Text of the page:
The only One that bridges this eternal gap is Jesus. The only One who realigns shalom to where it once was is Jesus because that’s how it was from the beginning and to the end (John 1:1-5). Shalom simply means perfect peace. From the beginning, God planned to redeem the fall—He planned to redeem a severed shalom. We celebrate Christmas for this very reason– Jesus, the baby being born to fill the gap—Jesus, the eternal One. And we await His return to completely fill that gap to where there will be no more longing hearts, as we will one day be in His presence. We can’t sustain or fill ourselves with shalom. That is completed outside of our own righteousness or temporal “shaloms” we might choose to fulfill us. Jesus accomplished it when He entered the world. The things that don’t accomplish peace are the job we want, money, the school we get into, the person we marry, our achievements, families, type of car we drive, worldly beauty, weight on the scale. You get the point. Nothing outside of Jesus. Don’t take this the wrong way though because I think these things are for us to enjoy; however, they shouldn’t be sought after in place of Christ or even next to Christ. They also shouldn’t be used to put our hope in. Jesus is above all things and is our only hope.
I was flipping through Romans and found a hopeful text in response to this longing we all have in this “already not yet” state. Romans 8:22-25: “We know that the whole creation has been groaning as in the pains of childbirth right up to the present time. Not only so, but we ourselves, who have the firstfruits of the Spirit, groan inwardly as we wait eagerly for our adoptions as sons, the redemption of our bodies. For in this hope we were saved. But hope that is seen is no hope at all. Who hopes for what he already has? But if we hope for what we do not yet have, we wait for it patiently.” One day we will no longer face this constant tension between what culture says will satisfy and what truly satisfies.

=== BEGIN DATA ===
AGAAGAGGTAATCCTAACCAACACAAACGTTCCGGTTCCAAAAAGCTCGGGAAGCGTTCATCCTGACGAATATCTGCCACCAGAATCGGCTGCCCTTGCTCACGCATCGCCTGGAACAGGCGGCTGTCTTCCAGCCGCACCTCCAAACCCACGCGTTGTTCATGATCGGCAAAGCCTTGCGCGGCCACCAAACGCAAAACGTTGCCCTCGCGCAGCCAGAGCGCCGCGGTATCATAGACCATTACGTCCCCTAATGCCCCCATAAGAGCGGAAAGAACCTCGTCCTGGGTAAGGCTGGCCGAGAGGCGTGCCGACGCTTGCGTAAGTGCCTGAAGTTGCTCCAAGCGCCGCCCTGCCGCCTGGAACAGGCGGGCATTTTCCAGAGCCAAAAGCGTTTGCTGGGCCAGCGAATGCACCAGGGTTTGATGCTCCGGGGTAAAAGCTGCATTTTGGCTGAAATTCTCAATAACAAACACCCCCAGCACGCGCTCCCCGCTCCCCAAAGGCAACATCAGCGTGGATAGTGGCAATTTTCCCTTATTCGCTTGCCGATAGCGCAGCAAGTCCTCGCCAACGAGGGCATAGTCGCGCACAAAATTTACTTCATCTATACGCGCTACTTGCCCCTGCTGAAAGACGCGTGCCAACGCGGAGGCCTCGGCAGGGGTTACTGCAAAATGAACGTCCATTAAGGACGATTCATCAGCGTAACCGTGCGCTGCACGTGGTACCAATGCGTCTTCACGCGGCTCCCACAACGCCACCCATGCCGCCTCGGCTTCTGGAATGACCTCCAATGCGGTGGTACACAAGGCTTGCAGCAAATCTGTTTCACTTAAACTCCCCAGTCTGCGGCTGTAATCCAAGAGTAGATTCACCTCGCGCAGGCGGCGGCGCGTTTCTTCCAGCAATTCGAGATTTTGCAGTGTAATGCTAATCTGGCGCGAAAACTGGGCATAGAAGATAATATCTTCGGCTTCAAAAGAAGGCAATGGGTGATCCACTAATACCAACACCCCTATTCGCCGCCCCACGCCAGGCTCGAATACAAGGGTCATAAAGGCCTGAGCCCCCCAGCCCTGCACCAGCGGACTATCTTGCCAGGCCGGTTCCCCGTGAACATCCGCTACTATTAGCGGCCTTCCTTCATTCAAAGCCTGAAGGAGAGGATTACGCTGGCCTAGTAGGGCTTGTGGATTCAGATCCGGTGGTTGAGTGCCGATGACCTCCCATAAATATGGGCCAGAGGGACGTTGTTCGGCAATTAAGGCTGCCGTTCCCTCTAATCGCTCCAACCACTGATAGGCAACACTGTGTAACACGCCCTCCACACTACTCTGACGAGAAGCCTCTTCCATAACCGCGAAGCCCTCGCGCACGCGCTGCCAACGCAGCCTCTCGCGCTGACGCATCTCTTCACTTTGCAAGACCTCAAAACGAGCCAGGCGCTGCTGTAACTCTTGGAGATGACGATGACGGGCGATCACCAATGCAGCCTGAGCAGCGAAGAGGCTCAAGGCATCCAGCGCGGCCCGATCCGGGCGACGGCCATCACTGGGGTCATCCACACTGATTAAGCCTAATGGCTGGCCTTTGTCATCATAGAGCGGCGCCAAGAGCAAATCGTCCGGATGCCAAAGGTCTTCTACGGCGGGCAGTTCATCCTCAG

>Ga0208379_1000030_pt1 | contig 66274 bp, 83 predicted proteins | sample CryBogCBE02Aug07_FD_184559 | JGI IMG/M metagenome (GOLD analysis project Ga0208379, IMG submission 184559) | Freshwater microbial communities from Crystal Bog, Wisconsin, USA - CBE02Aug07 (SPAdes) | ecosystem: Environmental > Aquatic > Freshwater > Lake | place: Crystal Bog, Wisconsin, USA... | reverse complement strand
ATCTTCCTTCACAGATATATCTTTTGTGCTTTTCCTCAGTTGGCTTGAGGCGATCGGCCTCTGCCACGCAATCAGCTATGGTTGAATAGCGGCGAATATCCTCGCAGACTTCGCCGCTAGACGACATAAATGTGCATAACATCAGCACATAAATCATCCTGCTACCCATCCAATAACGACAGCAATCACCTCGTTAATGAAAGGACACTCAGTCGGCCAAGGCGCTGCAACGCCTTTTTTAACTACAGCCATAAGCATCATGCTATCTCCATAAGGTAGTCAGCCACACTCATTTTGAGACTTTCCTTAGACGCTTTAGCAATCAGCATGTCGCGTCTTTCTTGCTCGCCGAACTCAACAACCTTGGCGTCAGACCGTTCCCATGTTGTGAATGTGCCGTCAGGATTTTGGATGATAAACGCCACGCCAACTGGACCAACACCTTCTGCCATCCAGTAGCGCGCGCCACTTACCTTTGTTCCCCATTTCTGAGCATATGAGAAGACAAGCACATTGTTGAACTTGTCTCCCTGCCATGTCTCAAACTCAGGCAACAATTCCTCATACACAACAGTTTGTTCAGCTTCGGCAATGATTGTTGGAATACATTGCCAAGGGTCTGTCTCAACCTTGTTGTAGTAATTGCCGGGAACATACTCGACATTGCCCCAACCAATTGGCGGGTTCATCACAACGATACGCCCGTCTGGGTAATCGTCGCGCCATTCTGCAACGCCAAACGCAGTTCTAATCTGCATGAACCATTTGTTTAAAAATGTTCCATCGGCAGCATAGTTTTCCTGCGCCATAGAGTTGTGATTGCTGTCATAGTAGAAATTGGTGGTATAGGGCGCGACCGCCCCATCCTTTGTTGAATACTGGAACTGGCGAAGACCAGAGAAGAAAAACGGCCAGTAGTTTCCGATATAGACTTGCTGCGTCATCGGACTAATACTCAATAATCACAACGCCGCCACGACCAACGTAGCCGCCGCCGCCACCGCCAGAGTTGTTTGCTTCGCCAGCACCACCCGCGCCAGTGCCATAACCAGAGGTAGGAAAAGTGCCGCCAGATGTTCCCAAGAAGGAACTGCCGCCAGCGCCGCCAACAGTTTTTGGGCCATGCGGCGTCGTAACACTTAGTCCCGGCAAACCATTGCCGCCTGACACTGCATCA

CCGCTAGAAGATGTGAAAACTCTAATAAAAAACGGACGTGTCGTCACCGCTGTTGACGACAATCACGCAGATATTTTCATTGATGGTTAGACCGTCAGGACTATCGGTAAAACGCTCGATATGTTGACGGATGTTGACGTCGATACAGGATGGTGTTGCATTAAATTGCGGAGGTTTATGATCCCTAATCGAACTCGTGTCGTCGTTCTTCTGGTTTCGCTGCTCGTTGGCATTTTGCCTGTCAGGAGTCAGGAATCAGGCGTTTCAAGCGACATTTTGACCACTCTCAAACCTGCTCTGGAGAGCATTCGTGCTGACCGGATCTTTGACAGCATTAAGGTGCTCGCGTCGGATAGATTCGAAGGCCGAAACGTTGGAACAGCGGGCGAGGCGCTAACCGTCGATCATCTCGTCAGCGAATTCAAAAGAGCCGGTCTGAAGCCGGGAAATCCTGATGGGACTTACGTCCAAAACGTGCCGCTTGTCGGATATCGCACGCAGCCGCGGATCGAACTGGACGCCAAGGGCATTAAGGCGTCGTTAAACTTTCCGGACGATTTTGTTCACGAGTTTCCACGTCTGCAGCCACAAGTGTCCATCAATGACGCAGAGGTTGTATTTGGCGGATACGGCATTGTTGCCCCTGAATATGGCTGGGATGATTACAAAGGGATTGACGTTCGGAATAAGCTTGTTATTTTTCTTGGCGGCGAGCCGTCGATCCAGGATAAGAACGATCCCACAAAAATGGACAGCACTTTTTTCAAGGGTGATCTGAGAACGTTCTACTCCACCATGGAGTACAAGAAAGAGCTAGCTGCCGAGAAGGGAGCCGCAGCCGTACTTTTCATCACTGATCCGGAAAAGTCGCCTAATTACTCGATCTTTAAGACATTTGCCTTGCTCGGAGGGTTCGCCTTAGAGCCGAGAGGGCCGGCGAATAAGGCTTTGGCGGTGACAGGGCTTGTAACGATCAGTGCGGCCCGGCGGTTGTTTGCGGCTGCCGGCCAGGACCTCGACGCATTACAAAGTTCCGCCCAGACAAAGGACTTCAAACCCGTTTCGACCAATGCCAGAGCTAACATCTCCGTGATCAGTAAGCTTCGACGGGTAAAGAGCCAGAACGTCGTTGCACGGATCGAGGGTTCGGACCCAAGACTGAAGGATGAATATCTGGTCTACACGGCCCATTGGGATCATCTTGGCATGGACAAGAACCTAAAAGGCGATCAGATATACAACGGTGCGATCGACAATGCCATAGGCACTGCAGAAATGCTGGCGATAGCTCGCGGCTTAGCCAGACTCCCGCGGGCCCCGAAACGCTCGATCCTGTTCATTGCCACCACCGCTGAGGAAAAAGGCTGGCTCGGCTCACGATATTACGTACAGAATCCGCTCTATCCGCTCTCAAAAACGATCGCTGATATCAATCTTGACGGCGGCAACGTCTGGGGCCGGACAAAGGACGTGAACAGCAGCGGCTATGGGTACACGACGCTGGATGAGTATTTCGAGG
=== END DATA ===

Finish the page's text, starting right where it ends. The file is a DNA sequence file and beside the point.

Anything we chase that isn’t Jesus is robbing us of fullness of life. God will send both joy and sorrow for us to become transformed to the image of Jesus. He’s shown me that anything I have held onto tighter than Him, will always keep me longing for more and will never fill the gap. Tullian Tchividjian says in his book, Glorious Ruin that ”God is more concerned with our knowing Him than He is in our half-hearted pleasures of comfort, ambition, and success. SO much so that he often allows pain and suffering into our lives to clear the clutter of mute, deaf, and unworthy idols that can never deliver their promises.” This is His grace to take these idols out of our hands so that we might walk in freedom. The gospel doesn’t merely save sinners, but frees us up into glad submission because we are freed from ourselves. It gives us a new identity in Christ and allows us to say that everything we need, we already possess because of Jesus. He imputed his righteousness onto us and our standing is firmly anchored in His work on the cross. It is my hope that we as Christians don’t buy into this lie that we need anything outside of Jesus. He has obtained it for us. Let us rest assured in this truth and live with open hands, not gripping tightly to things of this world.